Hadley) celebrates in KMC’s production of The 25th Annual Putnam County Spelling Bee Sept. 15. 2. JUNIOR ROBIN HELGET carves into her “pinch pot” in Ceramics

class Sept. 3. “I really enjoy working with clay in general,” Helget said. “I want to be a pastry chef when I grow up, and watching all the cake shows, I realize there’s a lot of molding involved.”

3. BEARING THE CROSS, junior Matt Ayres serves at All-school

Mass Aug. 26. This was his first year to altar serve. “The day before Mass, they were asking for more servers,” Ayres said. “I had a nice seat.” 4. DOING THE “BABY FREEZE,” freshman Kody Ta breakdances

at the Back to School Dance Aug. 27. Ta started breakdancing a month ago. “It’s about expressing yourself through music,” Ta said. “Everyone’s got something special inside them to release, some hidden talent.” 5. AT THE ACTIVITIES FAIR, senior Michael Schlapp participates

in a Science Olympiad demonstration Aug. 25. Science Olympiad will begin their 2010 season starting in October. zach holland

journalism.kapaun.org

5 paladin


student life

16

september

Carrillo wins Miss Kansas Outstanding Teen after several years of competing monthly column Matt Riedl exWichita culture along the way.

This Labor Day, I took some time to kick back with Erika Reals, the first lucky gal selected for an outing with me for Matt in the City. The night began downtown, at the Keeper of the Plains plaza. We then had a refreshing bike ride down by the river, which sounded like a much better idea in the daytime than at night. We ran into no trouble, but anticipating the worst, I had really buffed up at the YMCA earlier that day. One thing is for sure: we are definitely not the best bikers in the world. Neither of us actually owns a bike so we each had to borrow a bike from a friend. I had this whole thing planned out so that we could return to the Keeper of the Plains at 9 p.m. sharp, where the Ring of Fire show happens every night. During this show, the rocks surrounding the keeper erupt in flame. As the rocks surrounding the Keeper flamed up, I quickly ran off and went to a secret cache in the rock where earlier I had stashed three flowers. Conveniently they were still there, so I took them out and ran back down to Erika and boom! Flowers! That’s how a classy gentleman rolls. We watched the fire show, feeling the heat of the towers of flame. As soon as it had begun, it was over, as was our date. It seemed really short, almost as short as the fuse on a firecracker. I know had a great time and Erika seemed to be enjoying herself too. That’s what I like to call a GT (good time)!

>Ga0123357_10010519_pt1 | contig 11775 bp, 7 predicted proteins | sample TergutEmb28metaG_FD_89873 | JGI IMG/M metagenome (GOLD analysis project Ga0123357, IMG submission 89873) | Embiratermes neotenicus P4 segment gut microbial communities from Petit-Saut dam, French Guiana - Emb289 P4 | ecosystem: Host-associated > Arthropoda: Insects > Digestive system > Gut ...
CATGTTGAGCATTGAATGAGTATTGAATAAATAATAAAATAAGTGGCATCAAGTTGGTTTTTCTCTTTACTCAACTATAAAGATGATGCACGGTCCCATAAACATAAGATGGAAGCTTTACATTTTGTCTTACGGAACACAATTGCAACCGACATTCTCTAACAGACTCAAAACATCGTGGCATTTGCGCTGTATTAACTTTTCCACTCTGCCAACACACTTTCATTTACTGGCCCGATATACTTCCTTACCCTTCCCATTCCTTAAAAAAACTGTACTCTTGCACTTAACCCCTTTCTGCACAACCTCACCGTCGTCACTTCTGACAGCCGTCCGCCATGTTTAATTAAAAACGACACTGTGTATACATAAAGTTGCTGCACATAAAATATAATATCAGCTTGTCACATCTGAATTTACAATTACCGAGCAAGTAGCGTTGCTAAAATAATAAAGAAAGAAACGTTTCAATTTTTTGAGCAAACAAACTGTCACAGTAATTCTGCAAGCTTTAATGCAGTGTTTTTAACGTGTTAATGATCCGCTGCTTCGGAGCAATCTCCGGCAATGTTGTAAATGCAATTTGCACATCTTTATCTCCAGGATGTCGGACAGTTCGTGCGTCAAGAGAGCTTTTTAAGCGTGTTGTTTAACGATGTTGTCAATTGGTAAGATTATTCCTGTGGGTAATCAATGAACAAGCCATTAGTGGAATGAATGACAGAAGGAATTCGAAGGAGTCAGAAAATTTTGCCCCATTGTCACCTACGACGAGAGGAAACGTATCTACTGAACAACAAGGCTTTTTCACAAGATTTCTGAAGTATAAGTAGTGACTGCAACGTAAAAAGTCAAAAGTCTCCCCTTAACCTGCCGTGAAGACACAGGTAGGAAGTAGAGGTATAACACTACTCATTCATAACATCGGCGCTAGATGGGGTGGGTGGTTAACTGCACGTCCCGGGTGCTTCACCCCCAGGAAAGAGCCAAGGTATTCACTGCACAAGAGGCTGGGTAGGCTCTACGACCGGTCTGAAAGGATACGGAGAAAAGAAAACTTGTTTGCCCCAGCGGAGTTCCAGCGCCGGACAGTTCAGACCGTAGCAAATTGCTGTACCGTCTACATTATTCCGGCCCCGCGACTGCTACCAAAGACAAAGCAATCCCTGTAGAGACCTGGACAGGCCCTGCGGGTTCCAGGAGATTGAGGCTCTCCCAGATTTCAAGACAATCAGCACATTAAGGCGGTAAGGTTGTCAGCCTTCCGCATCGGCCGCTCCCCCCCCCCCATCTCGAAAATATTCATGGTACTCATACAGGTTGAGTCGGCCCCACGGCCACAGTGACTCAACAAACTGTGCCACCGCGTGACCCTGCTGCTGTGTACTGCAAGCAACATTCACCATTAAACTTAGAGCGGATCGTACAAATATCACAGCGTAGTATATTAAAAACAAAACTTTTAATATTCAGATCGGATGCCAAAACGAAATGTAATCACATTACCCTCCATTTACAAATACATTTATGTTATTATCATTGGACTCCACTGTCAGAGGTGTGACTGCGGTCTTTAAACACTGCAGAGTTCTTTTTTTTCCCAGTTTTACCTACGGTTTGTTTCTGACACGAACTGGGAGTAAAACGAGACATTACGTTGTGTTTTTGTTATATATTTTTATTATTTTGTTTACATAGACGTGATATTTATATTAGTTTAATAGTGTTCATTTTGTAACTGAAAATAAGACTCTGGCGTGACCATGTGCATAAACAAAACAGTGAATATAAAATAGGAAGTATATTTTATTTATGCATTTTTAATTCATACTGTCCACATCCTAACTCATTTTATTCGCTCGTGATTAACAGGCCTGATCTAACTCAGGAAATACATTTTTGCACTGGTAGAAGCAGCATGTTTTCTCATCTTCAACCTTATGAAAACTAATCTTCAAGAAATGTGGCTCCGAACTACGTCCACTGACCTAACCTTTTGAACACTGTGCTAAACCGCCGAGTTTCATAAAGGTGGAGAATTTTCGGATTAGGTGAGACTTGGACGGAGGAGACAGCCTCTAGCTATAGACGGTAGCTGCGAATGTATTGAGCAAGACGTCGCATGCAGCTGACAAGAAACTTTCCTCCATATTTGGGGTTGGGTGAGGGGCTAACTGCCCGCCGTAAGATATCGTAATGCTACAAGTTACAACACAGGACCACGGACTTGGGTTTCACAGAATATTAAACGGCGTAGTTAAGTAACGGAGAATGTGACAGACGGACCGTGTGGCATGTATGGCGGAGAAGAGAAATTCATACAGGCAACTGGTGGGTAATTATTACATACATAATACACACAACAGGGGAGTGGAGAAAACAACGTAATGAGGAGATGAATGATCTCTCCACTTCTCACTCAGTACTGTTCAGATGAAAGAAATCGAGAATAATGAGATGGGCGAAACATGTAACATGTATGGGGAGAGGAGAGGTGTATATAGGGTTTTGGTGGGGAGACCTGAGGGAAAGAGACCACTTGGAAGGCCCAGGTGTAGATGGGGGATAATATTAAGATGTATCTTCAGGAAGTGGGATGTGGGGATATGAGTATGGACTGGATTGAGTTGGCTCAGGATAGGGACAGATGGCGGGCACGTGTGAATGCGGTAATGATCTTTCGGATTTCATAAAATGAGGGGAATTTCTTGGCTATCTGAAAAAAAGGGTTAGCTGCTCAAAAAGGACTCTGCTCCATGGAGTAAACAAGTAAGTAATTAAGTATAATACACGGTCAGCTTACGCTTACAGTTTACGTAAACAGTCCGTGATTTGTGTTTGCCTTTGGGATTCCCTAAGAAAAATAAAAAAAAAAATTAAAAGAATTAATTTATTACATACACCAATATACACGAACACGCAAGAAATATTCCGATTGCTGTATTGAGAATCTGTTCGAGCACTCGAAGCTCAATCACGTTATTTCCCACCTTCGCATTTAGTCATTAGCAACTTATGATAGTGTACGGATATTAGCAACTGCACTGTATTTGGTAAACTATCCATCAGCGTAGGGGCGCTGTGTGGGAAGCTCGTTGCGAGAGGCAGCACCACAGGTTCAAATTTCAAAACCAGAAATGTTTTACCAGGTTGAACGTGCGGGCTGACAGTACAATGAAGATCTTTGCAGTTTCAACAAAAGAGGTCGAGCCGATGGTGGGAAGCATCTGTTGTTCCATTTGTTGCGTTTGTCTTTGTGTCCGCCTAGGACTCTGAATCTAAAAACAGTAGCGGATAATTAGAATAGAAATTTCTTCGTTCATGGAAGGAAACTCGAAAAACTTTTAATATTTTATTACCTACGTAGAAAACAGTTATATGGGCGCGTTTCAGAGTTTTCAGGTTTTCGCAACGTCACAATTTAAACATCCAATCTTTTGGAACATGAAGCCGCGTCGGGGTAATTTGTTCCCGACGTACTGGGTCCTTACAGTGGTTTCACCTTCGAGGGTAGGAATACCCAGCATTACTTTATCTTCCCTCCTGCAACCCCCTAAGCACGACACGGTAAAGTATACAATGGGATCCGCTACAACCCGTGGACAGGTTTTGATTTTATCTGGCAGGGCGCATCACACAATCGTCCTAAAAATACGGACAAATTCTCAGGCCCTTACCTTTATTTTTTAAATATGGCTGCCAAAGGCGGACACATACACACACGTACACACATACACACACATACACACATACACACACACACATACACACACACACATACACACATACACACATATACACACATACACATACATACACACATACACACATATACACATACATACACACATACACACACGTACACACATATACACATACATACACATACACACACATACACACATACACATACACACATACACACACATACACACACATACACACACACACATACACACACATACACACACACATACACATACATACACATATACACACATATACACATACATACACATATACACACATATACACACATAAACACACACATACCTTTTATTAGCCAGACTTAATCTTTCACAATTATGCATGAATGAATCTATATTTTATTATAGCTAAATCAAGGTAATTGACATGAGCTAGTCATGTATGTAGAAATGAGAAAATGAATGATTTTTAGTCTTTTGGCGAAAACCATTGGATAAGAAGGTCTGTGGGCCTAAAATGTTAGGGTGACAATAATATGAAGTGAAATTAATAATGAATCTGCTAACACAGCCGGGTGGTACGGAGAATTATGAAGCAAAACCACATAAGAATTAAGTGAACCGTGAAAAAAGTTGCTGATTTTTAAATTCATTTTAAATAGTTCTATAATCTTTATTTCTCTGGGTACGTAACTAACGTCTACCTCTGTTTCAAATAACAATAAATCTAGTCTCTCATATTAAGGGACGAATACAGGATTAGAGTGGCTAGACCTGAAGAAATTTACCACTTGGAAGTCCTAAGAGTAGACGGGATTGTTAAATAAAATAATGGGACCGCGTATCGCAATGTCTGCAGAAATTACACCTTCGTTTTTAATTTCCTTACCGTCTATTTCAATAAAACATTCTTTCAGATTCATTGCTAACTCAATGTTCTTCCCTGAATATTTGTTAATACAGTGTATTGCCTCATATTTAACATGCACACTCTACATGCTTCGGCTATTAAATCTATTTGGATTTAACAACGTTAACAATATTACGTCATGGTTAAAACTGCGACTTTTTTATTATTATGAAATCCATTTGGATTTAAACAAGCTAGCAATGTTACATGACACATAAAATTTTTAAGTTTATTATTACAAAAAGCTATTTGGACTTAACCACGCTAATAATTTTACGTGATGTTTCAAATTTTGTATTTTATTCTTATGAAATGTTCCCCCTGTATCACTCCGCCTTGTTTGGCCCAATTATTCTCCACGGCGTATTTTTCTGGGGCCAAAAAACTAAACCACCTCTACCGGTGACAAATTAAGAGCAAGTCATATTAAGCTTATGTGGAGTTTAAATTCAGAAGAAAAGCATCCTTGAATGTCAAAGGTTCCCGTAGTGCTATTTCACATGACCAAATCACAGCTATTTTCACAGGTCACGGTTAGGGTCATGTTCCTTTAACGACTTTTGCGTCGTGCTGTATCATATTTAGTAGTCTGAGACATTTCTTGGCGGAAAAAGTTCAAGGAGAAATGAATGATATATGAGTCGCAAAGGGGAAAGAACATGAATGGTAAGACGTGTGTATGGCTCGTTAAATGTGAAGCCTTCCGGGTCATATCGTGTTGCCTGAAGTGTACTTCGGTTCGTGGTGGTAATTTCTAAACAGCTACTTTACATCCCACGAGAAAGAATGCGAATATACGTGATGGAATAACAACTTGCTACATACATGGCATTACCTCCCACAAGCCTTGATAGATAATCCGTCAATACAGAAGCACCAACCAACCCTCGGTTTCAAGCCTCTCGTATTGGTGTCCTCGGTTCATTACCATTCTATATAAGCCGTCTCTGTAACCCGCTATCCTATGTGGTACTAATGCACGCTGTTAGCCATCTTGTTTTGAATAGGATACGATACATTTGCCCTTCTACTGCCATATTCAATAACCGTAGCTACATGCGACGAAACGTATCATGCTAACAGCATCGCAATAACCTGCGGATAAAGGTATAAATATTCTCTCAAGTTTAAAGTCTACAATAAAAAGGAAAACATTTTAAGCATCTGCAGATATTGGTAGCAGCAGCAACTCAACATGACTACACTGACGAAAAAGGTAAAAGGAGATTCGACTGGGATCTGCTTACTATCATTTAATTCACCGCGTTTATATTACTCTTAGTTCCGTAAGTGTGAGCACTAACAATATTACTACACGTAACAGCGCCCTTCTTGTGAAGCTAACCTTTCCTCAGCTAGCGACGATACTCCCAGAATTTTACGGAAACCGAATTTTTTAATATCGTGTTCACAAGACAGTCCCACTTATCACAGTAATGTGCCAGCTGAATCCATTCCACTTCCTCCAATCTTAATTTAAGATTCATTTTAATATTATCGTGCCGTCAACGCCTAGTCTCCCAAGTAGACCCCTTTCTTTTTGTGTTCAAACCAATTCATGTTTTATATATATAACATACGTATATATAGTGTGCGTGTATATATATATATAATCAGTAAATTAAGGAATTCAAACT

emily wittler

AT THE RING OF FIRE, seniors Erika Reals and

Matt Riedl end their date with a bang. “The bike ride was really chill and laid back, but the thing I remember the most was the fire show,” Reals said. “And the flowers were a nice surprise too.” paladin

by MATT RIEDL student life editor To walk down the runway, to model the dresses, to meet 52 outstanding young women – this is stuff of dreams for girls who aspire to be pageant participants. For senior Leslie Carrillo, the dream came true last June when she won the Miss Kansas Outstanding Teen title at the pageant in Pratt, Kan. “You never really know who’s going to win,” Carrillo said. “It took a lot of ‘Mom, did I really just win that?’ for it to sink in.” Potential pageant participants begin their quest to be Miss Kansas Outstanding Teen at the local level. Last year there were eleven local pageants in Kansas. Carrillo won Miss Wooded Hills’ Outstanding Teen. Pageant participants at the state level must have a platform they run on, and Carrillo’s was volunteering. Carrillo has recently been doing volunteer work with the Children’s Miracle Network and Strong Kids, a YMCA organization. “My thing is just getting involved in the community, showing people that it can be something that you enjoy,” Carrillo said. “I don’t do it to be famous, to be popular or cool. I do it because I enjoy doing it and I want to share that with other people.” Carrillo first began participating in pageants as soon as she was eligible for the Miss Kansas Outstanding Teen competition at 13. Her friend Megan Bushell, who was crowned Miss Kansas 2004, was her inspiration. “I grew up watching her compete and I watched her growth through [the pageants],” Carrillo said. “That sparked my first interest in competing. Megan and her family have always been there.” Carrillo won her first title as Sunflower Princess in 2004 with Bushell, and from there, her pageant career began. This year, she won her title along with Miss Kansas 2010 Lauren Werhan. “From the first moment I met Leslie, I knew that she had more energy than two ‘normal’ people combined,” Werhan said. “Her enthusiasm is very contagious.” Carrillo and Werhan have been making appearances together over the summer. This marks the first time Miss Outstanding Teen and Miss Kansas have regularly made appearances together. Consequently, Carrillo and Werhan have bonded together as the two Misses of Kansas.